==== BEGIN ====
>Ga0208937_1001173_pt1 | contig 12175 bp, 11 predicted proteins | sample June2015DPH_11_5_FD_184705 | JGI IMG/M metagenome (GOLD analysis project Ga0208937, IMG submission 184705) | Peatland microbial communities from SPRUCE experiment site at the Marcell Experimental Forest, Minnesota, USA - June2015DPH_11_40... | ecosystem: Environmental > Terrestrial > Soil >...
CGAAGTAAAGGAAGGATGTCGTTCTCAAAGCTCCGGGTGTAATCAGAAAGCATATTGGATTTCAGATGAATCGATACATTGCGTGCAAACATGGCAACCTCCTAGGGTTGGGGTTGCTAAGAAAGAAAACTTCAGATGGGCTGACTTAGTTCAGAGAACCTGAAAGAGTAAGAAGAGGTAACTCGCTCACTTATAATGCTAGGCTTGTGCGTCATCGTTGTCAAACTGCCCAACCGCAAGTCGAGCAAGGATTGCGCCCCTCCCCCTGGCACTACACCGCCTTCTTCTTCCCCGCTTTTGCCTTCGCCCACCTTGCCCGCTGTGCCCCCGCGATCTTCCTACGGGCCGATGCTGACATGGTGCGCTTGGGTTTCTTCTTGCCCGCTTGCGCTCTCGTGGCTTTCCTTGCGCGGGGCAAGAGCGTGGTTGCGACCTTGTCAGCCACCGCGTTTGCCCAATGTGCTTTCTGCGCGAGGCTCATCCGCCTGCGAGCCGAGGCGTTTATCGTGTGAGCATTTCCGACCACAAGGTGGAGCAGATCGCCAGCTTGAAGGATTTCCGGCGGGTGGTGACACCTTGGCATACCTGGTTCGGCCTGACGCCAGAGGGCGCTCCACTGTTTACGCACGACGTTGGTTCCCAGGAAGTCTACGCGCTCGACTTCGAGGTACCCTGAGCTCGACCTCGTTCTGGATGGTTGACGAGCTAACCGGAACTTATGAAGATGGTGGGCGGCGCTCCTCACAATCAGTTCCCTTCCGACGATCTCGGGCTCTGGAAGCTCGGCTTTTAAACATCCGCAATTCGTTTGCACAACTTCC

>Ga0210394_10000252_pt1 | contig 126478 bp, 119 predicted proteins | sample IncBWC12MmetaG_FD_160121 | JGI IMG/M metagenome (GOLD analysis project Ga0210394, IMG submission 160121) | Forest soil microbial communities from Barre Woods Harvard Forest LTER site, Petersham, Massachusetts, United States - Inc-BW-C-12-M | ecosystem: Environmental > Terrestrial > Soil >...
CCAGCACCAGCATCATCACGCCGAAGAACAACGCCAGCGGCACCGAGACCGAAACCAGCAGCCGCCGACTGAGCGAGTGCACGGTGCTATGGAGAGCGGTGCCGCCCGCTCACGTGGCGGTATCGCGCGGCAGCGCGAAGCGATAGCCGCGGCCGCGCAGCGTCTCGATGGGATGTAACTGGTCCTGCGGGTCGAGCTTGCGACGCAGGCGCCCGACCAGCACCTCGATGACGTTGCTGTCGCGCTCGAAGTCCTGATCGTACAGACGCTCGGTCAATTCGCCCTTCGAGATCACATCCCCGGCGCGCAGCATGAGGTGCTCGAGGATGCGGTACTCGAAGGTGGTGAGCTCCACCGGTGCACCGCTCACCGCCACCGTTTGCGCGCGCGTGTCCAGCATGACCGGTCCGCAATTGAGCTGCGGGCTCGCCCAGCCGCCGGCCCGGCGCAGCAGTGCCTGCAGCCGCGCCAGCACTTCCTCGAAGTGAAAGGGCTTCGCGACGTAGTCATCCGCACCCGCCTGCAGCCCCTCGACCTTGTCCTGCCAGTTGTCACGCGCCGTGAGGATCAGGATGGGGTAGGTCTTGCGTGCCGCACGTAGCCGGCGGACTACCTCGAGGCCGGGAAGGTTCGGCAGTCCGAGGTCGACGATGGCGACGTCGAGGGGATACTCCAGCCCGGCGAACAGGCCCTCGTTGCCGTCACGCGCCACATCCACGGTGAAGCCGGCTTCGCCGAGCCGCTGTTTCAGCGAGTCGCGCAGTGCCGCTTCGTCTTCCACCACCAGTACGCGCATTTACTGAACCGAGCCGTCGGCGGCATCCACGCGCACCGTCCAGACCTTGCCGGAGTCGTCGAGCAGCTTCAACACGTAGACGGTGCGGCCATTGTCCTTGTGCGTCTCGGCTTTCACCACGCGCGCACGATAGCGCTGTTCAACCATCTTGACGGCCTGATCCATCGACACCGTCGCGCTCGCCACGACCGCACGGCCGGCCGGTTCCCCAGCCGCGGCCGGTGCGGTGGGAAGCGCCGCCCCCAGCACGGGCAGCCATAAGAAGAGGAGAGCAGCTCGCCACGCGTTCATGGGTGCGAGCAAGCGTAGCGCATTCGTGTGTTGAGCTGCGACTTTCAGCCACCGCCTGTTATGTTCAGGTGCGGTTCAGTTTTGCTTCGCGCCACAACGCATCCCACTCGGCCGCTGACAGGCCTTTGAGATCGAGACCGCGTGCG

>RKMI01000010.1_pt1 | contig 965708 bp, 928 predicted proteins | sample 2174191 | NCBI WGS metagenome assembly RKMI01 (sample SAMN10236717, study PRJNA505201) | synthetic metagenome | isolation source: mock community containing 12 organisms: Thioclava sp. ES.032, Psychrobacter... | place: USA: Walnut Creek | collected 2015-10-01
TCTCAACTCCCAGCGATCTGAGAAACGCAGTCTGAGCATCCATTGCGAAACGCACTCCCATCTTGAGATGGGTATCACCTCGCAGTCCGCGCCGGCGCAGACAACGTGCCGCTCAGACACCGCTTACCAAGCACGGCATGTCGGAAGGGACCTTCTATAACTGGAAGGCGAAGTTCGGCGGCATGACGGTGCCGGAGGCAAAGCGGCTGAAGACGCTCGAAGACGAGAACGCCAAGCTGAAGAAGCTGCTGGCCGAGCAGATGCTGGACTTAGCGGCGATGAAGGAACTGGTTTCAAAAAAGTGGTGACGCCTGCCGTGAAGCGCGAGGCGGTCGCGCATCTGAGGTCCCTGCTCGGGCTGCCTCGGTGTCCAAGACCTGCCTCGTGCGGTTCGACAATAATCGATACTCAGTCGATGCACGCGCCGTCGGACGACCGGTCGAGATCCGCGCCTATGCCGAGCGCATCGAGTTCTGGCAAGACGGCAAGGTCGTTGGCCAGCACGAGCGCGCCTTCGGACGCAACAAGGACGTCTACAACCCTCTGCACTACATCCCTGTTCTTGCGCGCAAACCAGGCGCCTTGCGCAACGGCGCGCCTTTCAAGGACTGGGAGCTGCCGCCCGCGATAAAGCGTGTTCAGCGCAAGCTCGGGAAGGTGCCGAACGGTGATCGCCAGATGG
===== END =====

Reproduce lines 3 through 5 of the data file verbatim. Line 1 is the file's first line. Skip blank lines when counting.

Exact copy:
>Ga0210394_10000252_pt1 | contig 126478 bp, 119 predicted proteins | sample IncBWC12MmetaG_FD_160121 | JGI IMG/M metagenome (GOLD analysis project Ga0210394, IMG submission 160121) | Forest soil microbial communities from Barre Woods Harvard Forest LTER site, Petersham, Massachusetts, United States - Inc-BW-C-12-M | ecosystem: Environmental > Terrestrial > Soil >...
CCAGCACCAGCATCATCACGCCGAAGAACAACGCCAGCGGCACCGAGACCGAAACCAGCAGCCGCCGACTGAGCGAGTGCACGGTGCTATGGAGAGCGGTGCCGCCCGCTCACGTGGCGGTATCGCGCGGCAGCGCGAAGCGATAGCCGCGGCCGCGCAGCGTCTCGATGGGATGTAACTGGTCCTGCGGGTCGAGCTTGCGACGCAGGCGCCCGACCAGCACCTCGATGACGTTGCTGTCGCGCTCGAAGTCCTGATCGTACAGACGCTCGGTCAATTCGCCCTTCGAGATCACATCCCCGGCGCGCAGCATGAGGTGCTCGAGGATGCGGTACTCGAAGGTGGTGAGCTCCACCGGTGCACCGCTCACCGCCACCGTTTGCGCGCGCGTGTCCAGCATGACCGGTCCGCAATTGAGCTGCGGGCTCGCCCAGCCGCCGGCCCGGCGCAGCAGTGCCTGCAGCCGCGCCAGCACTTCCTCGAAGTGAAAGGGCTTCGCGACGTAGTCATCCGCACCCGCCTGCAGCCCCTCGACCTTGTCCTGCCAGTTGTCACGCGCCGTGAGGATCAGGATGGGGTAGGTCTTGCGTGCCGCACGTAGCCGGCGGACTACCTCGAGGCCGGGAAGGTTCGGCAGTCCGAGGTCGACGATGGCGACGTCGAGGGGATACTCCAGCCCGGCGAACAGGCCCTCGTTGCCGTCACGCGCCACATCCACGGTGAAGCCGGCTTCGCCGAGCCGCTGTTTCAGCGAGTCGCGCAGTGCCGCTTCGTCTTCCACCACCAGTACGCGCATTTACTGAACCGAGCCGTCGGCGGCATCCACGCGCACCGTCCAGACCTTGCCGGAGTCGTCGAGCAGCTTCAACACGTAGACGGTGCGGCCATTGTCCTTGTGCGTCTCGGCTTTCACCACGCGCGCACGATAGCGCTGTTCAACCATCTTGACGGCCTGATCCATCGACACCGTCGCGCTCGCCACGACCGCACGGCCGGCCGGTTCCCCAGCCGCGGCCGGTGCGGTGGGAAGCGCCGCCCCCAGCACGGGCAGCCATAAGAAGAGGAGAGCAGCTCGCCACGCGTTCATGGGTGCGAGCAAGCGTAGCGCATTCGTGTGTTGAGCTGCGACTTTCAGCCACCGCCTGTTATGTTCAGGTGCGGTTCAGTTTTGCTTCGCGCCACAACGCATCCCACTCGGCCGCTGACAGGCCTTTGAGATCGAGACCGCGTGCG

>RKMI01000010.1_pt1 | contig 965708 bp, 928 predicted proteins | sample 2174191 | NCBI WGS metagenome assembly RKMI01 (sample SAMN10236717, study PRJNA505201) | synthetic metagenome | isolation source: mock community containing 12 organisms: Thioclava sp. ES.032, Psychrobacter... | place: USA: Walnut Creek | collected 2015-10-01